Andrew McLeod, 2018 Pfizer Predoctoral Fellowship Recipient and Graduate Research Assistant at the University of Illinois at Chicago, Department of Medicine

Andrew McLeod received his M.S. in Human Nutrition from the University of Illinois at Chicago and is currently working as a Research Assistant at the University of Illinois at Chicago Lab of Dr. Lisa Tussing-Humphreys. Andrew has been a member of ASN since 2016.

1. How did you first get involved in nutrition science and research?

I first got involved when I decided I would follow what I was passionate about as opposed to what I thought I was supposed to do. I was working a temp job as a paralegal in intellectual property litigation and realized that the only reason I was in the job was because I thought I was supposed to have a popular job, like being a lawyer. I soon learned that law was not my calling, and I thought of things I was interested in. Since high school I had always been interested in nutrition, and in undergrad I had done some research. I had also tutored. So I figured I could combine those interests—nutrition, research, and teaching—into a new career. Being a dietitian reflected those interests and so I then got my Masters in nutrition science as well as my dietetic license. It was during my Master’s program at UIC that I first got involved with nutrition science and research. I was assisting a professor, Dr Angela Odoms Young, who was studying the effects of a weight-loss intervention on obese African-American women. After working with her, I started a doctoral program with Dr. Lisa Tussing-Humphreys.

2. Tell us about your current position and the research activities in which you are involved.

I am a graduate research assistant working on a randomized controlled trial investigating the effects of the Mediterranean Diet and weight loss on cognition and the gut microbiome in obese older adults. I work on various aspects of the study, from recruitment, to screening, to data collection, data processing, and data management. I have also been doing what a lot of PhD students do: authoring research articles, attending conferences and seminars, and learning new experimental methods.

3. Is there any specific aspect of your research that you are personally passionate about?

I am personally passionate about our research participants. They are of an ethnic minority and are older. They have so much knowledge to share and so much joy to give. Beyond that, they are also the foundation of human research and deserve the most profound respect. Many of us nutrition researchers wouldn’t be anywhere without them.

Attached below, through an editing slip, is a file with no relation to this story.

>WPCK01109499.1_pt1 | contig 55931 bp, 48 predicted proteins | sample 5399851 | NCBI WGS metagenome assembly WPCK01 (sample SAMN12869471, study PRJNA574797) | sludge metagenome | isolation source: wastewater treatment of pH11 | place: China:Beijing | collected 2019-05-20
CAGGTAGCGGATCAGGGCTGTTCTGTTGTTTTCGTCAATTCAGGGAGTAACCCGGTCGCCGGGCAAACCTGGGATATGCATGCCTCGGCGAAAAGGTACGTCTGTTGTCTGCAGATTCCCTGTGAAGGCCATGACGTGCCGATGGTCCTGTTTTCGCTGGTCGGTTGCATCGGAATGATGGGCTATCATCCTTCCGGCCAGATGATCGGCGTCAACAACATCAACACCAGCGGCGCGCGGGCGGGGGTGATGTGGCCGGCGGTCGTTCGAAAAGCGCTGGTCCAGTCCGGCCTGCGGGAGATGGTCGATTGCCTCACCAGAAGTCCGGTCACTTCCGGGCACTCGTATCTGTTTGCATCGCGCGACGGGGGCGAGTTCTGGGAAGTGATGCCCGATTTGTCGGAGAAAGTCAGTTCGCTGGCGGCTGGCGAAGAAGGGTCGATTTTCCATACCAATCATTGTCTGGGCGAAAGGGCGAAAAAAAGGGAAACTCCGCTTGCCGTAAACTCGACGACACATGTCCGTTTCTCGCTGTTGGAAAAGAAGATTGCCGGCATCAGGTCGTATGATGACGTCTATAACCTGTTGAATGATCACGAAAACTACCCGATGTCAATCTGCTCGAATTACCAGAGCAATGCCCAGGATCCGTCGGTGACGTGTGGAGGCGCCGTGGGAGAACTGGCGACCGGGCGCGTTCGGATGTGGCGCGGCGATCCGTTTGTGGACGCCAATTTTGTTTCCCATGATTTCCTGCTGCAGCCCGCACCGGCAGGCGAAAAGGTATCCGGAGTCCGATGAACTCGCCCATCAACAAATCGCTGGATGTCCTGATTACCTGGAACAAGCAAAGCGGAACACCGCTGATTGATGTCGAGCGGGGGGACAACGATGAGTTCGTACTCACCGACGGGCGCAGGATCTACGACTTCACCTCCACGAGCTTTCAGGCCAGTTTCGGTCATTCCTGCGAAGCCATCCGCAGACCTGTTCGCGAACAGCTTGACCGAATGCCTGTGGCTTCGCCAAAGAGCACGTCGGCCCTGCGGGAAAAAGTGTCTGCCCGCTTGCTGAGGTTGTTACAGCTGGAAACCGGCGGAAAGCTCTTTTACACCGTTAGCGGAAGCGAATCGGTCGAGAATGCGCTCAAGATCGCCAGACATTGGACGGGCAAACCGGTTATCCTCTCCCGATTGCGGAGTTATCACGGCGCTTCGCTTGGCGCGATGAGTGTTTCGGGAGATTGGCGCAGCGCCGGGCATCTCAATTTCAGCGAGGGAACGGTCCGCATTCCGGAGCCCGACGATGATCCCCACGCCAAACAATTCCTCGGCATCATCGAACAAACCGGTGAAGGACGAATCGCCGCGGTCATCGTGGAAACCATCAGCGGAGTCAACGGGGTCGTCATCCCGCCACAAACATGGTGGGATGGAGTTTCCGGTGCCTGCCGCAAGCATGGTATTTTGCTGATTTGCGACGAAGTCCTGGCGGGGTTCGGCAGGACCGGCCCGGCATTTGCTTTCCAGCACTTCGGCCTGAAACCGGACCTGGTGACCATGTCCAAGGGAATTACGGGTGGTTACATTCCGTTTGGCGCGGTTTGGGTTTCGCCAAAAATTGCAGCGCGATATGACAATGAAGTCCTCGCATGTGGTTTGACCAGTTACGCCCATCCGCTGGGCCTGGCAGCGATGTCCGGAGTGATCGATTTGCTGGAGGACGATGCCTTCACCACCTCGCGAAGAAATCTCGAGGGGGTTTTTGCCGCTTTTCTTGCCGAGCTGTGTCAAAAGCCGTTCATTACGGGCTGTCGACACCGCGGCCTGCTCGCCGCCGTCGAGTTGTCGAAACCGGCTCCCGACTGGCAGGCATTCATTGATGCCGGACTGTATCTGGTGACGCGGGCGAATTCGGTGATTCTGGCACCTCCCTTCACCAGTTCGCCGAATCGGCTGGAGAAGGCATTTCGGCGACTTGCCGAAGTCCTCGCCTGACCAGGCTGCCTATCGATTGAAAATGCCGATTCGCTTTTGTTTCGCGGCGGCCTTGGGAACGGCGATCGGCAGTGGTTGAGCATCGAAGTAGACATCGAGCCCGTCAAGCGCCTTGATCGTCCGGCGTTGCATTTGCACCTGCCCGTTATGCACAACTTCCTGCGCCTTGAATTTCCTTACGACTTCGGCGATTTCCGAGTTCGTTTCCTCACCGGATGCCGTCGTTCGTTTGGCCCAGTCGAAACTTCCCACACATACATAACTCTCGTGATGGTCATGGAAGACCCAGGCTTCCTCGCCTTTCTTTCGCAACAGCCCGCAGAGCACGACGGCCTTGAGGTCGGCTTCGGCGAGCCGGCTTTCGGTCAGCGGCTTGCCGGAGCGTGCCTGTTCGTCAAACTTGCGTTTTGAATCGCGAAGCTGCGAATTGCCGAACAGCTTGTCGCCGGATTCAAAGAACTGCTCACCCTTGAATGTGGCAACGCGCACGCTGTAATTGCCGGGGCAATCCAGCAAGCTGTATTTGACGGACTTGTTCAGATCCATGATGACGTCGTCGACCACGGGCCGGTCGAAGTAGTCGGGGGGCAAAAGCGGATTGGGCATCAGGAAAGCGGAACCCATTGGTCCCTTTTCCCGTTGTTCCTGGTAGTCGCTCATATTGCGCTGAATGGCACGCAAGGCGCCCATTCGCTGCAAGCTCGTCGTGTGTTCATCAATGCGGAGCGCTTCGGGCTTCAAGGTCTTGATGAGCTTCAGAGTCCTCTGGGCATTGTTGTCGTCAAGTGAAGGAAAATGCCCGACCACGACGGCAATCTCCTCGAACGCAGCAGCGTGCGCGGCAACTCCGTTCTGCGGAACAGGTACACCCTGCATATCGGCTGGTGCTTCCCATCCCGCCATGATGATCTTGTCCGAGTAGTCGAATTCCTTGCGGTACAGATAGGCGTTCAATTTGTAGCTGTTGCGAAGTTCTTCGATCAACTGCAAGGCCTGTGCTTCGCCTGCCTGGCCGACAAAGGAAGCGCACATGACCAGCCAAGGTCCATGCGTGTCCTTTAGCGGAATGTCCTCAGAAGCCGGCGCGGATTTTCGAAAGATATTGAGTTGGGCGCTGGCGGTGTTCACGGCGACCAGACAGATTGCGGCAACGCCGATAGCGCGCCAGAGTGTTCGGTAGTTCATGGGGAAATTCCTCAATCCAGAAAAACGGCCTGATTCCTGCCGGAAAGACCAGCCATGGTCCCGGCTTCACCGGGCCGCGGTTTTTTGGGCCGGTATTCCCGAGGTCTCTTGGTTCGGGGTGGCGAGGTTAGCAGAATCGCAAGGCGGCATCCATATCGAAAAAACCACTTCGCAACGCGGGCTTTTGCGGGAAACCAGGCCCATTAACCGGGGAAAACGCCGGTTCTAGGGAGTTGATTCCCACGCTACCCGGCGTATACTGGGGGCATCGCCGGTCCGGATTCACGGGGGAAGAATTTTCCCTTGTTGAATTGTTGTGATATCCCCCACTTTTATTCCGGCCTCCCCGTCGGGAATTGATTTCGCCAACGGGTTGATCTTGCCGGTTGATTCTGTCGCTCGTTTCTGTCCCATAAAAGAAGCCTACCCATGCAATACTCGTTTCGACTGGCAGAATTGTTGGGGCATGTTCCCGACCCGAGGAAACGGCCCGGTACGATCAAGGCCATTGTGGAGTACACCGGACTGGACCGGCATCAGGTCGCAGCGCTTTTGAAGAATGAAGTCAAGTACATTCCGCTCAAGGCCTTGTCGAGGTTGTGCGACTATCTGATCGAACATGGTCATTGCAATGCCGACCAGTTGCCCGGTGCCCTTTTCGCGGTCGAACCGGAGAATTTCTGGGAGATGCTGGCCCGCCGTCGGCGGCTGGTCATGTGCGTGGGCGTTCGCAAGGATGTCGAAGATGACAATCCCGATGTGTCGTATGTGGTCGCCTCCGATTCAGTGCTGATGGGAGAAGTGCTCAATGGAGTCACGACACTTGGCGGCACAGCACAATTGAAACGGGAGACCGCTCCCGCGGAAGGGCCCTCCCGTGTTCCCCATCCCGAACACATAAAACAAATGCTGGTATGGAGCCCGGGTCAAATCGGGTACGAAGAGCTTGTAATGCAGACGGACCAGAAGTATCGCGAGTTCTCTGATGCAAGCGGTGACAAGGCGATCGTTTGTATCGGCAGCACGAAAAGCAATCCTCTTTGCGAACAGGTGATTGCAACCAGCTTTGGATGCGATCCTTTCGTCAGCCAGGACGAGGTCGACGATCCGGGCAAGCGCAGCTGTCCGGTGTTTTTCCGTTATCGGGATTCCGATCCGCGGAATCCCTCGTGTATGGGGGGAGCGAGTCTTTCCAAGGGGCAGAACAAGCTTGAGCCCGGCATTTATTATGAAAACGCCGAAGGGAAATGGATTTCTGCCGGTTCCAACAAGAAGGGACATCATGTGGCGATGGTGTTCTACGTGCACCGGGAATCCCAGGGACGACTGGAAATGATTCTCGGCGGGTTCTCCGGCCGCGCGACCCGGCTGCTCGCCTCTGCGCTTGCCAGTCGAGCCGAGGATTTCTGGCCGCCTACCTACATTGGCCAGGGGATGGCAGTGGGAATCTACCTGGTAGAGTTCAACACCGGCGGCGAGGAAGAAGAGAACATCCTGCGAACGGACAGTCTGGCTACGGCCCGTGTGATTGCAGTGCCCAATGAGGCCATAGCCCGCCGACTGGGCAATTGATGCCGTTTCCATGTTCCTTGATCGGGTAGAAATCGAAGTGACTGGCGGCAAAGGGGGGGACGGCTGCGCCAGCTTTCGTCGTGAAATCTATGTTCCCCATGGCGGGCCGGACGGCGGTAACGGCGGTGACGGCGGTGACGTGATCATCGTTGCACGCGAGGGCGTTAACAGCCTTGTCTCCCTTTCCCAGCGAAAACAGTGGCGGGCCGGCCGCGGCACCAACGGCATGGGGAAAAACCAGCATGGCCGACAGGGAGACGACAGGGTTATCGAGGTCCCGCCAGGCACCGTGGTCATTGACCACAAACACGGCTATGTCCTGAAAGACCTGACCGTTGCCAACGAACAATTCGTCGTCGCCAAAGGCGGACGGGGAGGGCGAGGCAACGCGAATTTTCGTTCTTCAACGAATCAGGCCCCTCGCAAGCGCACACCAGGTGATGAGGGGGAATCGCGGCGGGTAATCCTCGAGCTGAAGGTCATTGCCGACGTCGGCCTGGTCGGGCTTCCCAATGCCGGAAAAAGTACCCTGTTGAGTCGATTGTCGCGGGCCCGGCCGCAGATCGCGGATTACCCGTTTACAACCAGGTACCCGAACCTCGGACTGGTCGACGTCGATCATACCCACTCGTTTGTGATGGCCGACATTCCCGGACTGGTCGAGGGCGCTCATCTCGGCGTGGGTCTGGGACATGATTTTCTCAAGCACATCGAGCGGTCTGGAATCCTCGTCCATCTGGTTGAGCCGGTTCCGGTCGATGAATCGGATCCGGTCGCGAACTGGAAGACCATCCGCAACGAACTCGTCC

4. What aspects of ASN membership have you found most useful professionally?

What I have found must useful professionally are the scholarship opportunities. They have truly allowed me to conduct my research. Perhaps even more useful is the wide network of researchers that ASN members have access to. This network places collaboration at our fingertips.

5. Is there anything else you’d like to tell ASN members, especially students?

I’d like to tell them to never give up trying to get awards and grants. I have been rejected more times than I can remember. However, with each failure comes an opportunity to grow and improve, which is necessary not only in the research field but also in life. Also, remember to collaborate. It might be difficult, but it is necessary because as the old proverb goes – to go fast, go alone; to go far, go together.

[Find out more about ASN’s opportunities for students!]

Andrew McLeod is a nutrition scientist and registered dietitian whose main research interest lies in how diet can influence cognition through the microbiome. In addition to his primary research, Andrew has developed several experimental protocols detailing blood and stool data collection, processing, and storage practices in order to provide quality control measures to potential future projects. His research proposal, “The Impact of the Mediterranean Diet and Weight Loss on Gut Bacteria and Cognition in Older, Obese Adults,” earned the 2018 Pfizer Predoctoral Fellowship.

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